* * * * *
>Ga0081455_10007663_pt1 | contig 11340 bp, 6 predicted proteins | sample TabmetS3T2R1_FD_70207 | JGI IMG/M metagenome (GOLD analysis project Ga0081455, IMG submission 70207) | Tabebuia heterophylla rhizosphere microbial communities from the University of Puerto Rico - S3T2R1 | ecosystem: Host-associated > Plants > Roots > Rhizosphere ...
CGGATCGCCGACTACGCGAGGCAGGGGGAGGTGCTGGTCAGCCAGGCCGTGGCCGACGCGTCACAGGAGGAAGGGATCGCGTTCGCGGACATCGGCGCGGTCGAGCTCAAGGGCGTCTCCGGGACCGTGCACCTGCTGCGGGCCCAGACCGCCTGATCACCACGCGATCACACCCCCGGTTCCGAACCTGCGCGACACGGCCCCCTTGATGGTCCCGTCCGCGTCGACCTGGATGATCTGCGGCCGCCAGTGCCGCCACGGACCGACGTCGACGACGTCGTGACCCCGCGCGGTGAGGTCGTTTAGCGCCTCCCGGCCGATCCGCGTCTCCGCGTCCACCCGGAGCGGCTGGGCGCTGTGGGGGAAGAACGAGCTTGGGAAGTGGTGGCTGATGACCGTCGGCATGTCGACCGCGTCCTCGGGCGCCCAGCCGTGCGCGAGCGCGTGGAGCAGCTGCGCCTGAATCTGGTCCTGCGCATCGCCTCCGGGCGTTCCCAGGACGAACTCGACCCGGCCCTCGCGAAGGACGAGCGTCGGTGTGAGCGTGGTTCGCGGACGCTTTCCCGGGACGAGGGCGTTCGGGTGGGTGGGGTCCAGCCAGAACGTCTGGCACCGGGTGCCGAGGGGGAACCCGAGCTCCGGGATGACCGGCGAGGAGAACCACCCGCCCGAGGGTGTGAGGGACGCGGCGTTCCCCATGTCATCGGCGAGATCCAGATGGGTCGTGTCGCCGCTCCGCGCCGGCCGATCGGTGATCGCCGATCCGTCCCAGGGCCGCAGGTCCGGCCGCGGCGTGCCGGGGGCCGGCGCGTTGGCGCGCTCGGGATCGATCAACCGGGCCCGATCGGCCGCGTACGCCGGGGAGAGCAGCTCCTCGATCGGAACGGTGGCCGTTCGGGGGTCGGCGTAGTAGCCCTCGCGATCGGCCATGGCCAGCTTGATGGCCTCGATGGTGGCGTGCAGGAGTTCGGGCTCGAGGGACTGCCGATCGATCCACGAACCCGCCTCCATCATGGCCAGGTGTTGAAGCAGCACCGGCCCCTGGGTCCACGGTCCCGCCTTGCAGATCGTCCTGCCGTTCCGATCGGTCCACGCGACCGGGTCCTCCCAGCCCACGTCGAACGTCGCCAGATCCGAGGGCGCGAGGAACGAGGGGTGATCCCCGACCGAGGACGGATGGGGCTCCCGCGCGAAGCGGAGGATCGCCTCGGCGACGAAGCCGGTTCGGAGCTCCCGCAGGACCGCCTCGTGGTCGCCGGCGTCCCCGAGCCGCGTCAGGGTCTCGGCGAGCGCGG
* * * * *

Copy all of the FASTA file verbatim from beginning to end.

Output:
>Ga0081455_10007663_pt1 | contig 11340 bp, 6 predicted proteins | sample TabmetS3T2R1_FD_70207 | JGI IMG/M metagenome (GOLD analysis project Ga0081455, IMG submission 70207) | Tabebuia heterophylla rhizosphere microbial communities from the University of Puerto Rico - S3T2R1 | ecosystem: Host-associated > Plants > Roots > Rhizosphere ...
CGGATCGCCGACTACGCGAGGCAGGGGGAGGTGCTGGTCAGCCAGGCCGTGGCCGACGCGTCACAGGAGGAAGGGATCGCGTTCGCGGACATCGGCGCGGTCGAGCTCAAGGGCGTCTCCGGGACCGTGCACCTGCTGCGGGCCCAGACCGCCTGATCACCACGCGATCACACCCCCGGTTCCGAACCTGCGCGACACGGCCCCCTTGATGGTCCCGTCCGCGTCGACCTGGATGATCTGCGGCCGCCAGTGCCGCCACGGACCGACGTCGACGACGTCGTGACCCCGCGCGGTGAGGTCGTTTAGCGCCTCCCGGCCGATCCGCGTCTCCGCGTCCACCCGGAGCGGCTGGGCGCTGTGGGGGAAGAACGAGCTTGGGAAGTGGTGGCTGATGACCGTCGGCATGTCGACCGCGTCCTCGGGCGCCCAGCCGTGCGCGAGCGCGTGGAGCAGCTGCGCCTGAATCTGGTCCTGCGCATCGCCTCCGGGCGTTCCCAGGACGAACTCGACCCGGCCCTCGCGAAGGACGAGCGTCGGTGTGAGCGTGGTTCGCGGACGCTTTCCCGGGACGAGGGCGTTCGGGTGGGTGGGGTCCAGCCAGAACGTCTGGCACCGGGTGCCGAGGGGGAACCCGAGCTCCGGGATGACCGGCGAGGAGAACCACCCGCCCGAGGGTGTGAGGGACGCGGCGTTCCCCATGTCATCGGCGAGATCCAGATGGGTCGTGTCGCCGCTCCGCGCCGGCCGATCGGTGATCGCCGATCCGTCCCAGGGCCGCAGGTCCGGCCGCGGCGTGCCGGGGGCCGGCGCGTTGGCGCGCTCGGGATCGATCAACCGGGCCCGATCGGCCGCGTACGCCGGGGAGAGCAGCTCCTCGATCGGAACGGTGGCCGTTCGGGGGTCGGCGTAGTAGCCCTCGCGATCGGCCATGGCCAGCTTGATGGCCTCGATGGTGGCGTGCAGGAGTTCGGGCTCGAGGGACTGCCGATCGATCCACGAACCCGCCTCCATCATGGCCAGGTGTTGAAGCAGCACCGGCCCCTGGGTCCACGGTCCCGCCTTGCAGATCGTCCTGCCGTTCCGATCGGTCCACGCGACCGGGTCCTCCCAGCCCACGTCGAACGTCGCCAGATCCGAGGGCGCGAGGAACGAGGGGTGATCCCCGACCGAGGACGGATGGGGCTCCCGCGCGAAGCGGAGGATCGCCTCGGCGACGAAGCCGGTTCGGAGCTCCCGCAGGACCGCCTCGTGGTCGCCGGCGTCCCCGAGCCGCGTCAGGGTCTCGGCGAGCGCGG